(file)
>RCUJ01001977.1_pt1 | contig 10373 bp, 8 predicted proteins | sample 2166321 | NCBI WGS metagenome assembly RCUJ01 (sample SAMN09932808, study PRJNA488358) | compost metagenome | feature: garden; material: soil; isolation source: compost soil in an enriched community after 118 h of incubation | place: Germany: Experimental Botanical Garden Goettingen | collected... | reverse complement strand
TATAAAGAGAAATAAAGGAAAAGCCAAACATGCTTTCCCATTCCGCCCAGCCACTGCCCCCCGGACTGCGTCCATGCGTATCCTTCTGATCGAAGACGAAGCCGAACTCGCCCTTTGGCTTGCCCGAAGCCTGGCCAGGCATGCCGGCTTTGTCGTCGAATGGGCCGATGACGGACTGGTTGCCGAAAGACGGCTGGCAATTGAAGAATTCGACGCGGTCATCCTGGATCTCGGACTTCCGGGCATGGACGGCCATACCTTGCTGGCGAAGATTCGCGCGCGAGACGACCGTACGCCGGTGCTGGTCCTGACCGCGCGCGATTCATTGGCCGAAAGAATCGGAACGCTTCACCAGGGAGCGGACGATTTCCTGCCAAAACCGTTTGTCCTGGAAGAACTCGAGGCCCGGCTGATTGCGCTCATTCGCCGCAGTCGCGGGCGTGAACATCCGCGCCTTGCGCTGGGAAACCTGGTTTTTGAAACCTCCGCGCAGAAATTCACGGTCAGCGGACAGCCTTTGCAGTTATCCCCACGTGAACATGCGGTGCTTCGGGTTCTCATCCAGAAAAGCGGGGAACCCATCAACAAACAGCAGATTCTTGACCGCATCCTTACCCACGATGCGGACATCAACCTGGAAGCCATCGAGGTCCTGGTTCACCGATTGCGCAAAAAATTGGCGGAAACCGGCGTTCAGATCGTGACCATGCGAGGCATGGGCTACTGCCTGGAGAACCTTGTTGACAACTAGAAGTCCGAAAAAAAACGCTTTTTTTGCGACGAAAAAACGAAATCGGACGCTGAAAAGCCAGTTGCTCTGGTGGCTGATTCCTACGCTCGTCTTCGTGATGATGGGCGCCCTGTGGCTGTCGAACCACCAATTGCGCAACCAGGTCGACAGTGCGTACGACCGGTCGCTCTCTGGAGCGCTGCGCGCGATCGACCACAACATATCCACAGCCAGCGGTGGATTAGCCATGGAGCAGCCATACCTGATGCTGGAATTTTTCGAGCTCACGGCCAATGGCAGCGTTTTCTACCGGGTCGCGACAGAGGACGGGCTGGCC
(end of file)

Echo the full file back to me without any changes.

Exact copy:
>RCUJ01001977.1_pt1 | contig 10373 bp, 8 predicted proteins | sample 2166321 | NCBI WGS metagenome assembly RCUJ01 (sample SAMN09932808, study PRJNA488358) | compost metagenome | feature: garden; material: soil; isolation source: compost soil in an enriched community after 118 h of incubation | place: Germany: Experimental Botanical Garden Goettingen | collected... | reverse complement strand
TATAAAGAGAAATAAAGGAAAAGCCAAACATGCTTTCCCATTCCGCCCAGCCACTGCCCCCCGGACTGCGTCCATGCGTATCCTTCTGATCGAAGACGAAGCCGAACTCGCCCTTTGGCTTGCCCGAAGCCTGGCCAGGCATGCCGGCTTTGTCGTCGAATGGGCCGATGACGGACTGGTTGCCGAAAGACGGCTGGCAATTGAAGAATTCGACGCGGTCATCCTGGATCTCGGACTTCCGGGCATGGACGGCCATACCTTGCTGGCGAAGATTCGCGCGCGAGACGACCGTACGCCGGTGCTGGTCCTGACCGCGCGCGATTCATTGGCCGAAAGAATCGGAACGCTTCACCAGGGAGCGGACGATTTCCTGCCAAAACCGTTTGTCCTGGAAGAACTCGAGGCCCGGCTGATTGCGCTCATTCGCCGCAGTCGCGGGCGTGAACATCCGCGCCTTGCGCTGGGAAACCTGGTTTTTGAAACCTCCGCGCAGAAATTCACGGTCAGCGGACAGCCTTTGCAGTTATCCCCACGTGAACATGCGGTGCTTCGGGTTCTCATCCAGAAAAGCGGGGAACCCATCAACAAACAGCAGATTCTTGACCGCATCCTTACCCACGATGCGGACATCAACCTGGAAGCCATCGAGGTCCTGGTTCACCGATTGCGCAAAAAATTGGCGGAAACCGGCGTTCAGATCGTGACCATGCGAGGCATGGGCTACTGCCTGGAGAACCTTGTTGACAACTAGAAGTCCGAAAAAAAACGCTTTTTTTGCGACGAAAAAACGAAATCGGACGCTGAAAAGCCAGTTGCTCTGGTGGCTGATTCCTACGCTCGTCTTCGTGATGATGGGCGCCCTGTGGCTGTCGAACCACCAATTGCGCAACCAGGTCGACAGTGCGTACGACCGGTCGCTCTCTGGAGCGCTGCGCGCGATCGACCACAACATATCCACAGCCAGCGGTGGATTAGCCATGGAGCAGCCATACCTGATGCTGGAATTTTTCGAGCTCACGGCCAATGGCAGCGTTTTCTACCGGGTCGCGACAGAGGACGGGCTGGCC